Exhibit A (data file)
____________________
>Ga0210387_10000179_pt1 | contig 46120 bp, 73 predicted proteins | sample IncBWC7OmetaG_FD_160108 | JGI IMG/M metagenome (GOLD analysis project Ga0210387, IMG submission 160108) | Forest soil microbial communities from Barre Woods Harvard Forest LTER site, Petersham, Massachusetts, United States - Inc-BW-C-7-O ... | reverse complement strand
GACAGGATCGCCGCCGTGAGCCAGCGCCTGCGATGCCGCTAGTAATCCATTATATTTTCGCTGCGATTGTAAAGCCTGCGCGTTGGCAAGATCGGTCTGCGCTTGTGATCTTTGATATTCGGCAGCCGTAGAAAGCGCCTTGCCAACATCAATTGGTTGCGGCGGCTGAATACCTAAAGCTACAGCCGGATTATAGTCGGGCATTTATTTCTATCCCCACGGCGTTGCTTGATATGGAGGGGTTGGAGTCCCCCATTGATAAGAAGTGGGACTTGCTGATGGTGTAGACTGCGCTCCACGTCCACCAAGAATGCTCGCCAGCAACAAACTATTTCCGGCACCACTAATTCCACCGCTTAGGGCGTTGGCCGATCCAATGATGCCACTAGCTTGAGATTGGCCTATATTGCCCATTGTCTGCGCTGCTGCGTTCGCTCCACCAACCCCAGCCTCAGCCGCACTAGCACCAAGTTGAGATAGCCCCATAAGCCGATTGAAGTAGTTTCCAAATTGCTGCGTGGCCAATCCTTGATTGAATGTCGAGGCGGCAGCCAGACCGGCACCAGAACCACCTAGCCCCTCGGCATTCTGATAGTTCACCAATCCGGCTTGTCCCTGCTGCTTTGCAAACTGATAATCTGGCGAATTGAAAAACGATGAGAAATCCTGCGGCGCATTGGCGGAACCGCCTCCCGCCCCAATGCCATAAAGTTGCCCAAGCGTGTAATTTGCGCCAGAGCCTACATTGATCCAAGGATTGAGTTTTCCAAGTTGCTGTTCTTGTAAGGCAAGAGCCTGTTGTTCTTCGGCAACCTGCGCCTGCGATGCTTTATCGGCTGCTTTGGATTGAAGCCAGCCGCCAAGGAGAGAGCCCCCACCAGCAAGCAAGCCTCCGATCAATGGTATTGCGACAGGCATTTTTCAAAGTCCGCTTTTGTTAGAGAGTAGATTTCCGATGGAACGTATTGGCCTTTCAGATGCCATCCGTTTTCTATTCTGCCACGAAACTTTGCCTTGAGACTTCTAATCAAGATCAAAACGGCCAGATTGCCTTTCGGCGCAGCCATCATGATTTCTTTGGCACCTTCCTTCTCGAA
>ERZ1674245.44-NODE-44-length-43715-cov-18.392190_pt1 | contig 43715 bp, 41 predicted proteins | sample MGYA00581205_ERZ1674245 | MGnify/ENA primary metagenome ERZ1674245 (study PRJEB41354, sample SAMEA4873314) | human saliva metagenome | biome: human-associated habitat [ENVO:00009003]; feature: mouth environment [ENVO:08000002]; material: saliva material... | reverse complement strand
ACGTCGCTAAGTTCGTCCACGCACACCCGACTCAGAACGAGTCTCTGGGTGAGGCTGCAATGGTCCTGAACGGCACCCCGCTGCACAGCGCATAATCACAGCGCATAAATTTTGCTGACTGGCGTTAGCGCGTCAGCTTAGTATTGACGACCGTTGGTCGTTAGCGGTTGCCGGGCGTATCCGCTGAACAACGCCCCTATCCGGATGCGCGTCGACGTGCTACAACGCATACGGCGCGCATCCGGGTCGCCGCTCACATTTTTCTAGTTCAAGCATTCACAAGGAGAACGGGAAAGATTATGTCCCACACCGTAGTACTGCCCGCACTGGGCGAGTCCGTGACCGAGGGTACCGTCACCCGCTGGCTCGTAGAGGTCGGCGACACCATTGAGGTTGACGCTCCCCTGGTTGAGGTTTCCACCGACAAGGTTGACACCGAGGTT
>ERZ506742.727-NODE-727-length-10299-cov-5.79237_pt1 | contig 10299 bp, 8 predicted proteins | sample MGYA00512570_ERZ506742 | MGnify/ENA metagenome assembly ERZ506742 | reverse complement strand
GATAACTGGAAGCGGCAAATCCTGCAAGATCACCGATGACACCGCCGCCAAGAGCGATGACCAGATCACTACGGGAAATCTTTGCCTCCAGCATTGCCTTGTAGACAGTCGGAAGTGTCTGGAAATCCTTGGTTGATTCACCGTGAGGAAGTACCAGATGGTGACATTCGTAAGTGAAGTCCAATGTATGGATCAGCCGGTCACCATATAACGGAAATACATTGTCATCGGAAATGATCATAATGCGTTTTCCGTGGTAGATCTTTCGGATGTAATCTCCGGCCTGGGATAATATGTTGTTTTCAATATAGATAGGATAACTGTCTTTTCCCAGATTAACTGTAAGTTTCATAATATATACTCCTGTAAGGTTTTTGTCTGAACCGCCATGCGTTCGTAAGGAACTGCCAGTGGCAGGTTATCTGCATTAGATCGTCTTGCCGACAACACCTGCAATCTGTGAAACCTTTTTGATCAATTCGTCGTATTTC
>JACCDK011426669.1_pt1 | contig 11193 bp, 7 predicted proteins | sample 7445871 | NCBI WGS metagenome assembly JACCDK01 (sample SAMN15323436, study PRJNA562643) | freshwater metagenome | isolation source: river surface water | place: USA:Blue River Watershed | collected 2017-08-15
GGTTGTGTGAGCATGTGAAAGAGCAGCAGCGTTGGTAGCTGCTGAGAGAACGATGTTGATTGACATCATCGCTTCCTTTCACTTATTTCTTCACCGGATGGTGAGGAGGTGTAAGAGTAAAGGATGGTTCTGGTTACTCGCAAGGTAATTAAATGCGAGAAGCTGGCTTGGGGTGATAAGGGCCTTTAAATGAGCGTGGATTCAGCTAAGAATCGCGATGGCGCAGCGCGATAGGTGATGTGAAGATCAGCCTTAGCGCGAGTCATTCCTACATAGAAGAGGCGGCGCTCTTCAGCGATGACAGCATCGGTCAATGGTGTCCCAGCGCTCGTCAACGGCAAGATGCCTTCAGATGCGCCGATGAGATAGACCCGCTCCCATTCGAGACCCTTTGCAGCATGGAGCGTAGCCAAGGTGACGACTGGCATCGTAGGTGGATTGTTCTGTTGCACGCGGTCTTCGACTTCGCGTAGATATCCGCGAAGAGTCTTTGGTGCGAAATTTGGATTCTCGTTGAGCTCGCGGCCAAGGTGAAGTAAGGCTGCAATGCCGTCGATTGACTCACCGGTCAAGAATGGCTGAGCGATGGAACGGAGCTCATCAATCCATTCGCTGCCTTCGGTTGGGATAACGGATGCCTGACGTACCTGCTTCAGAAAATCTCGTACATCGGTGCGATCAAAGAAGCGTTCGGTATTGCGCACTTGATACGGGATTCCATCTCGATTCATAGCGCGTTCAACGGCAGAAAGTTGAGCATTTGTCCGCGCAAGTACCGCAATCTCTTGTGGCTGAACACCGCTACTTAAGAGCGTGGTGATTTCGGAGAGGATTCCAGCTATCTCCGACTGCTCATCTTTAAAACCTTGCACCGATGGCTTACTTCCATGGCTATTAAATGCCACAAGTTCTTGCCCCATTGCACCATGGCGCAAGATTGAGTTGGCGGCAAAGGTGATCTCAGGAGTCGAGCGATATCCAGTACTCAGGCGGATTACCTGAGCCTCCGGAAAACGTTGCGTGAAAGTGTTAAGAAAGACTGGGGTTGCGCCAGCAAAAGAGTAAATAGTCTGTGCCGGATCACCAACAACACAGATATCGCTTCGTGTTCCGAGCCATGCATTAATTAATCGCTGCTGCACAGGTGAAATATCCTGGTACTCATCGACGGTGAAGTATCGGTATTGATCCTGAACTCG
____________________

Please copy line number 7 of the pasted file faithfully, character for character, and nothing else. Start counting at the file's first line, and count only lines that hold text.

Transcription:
>JACCDK011426669.1_pt1 | contig 11193 bp, 7 predicted proteins | sample 7445871 | NCBI WGS metagenome assembly JACCDK01 (sample SAMN15323436, study PRJNA562643) | freshwater metagenome | isolation source: river surface water | place: USA:Blue River Watershed | collected 2017-08-15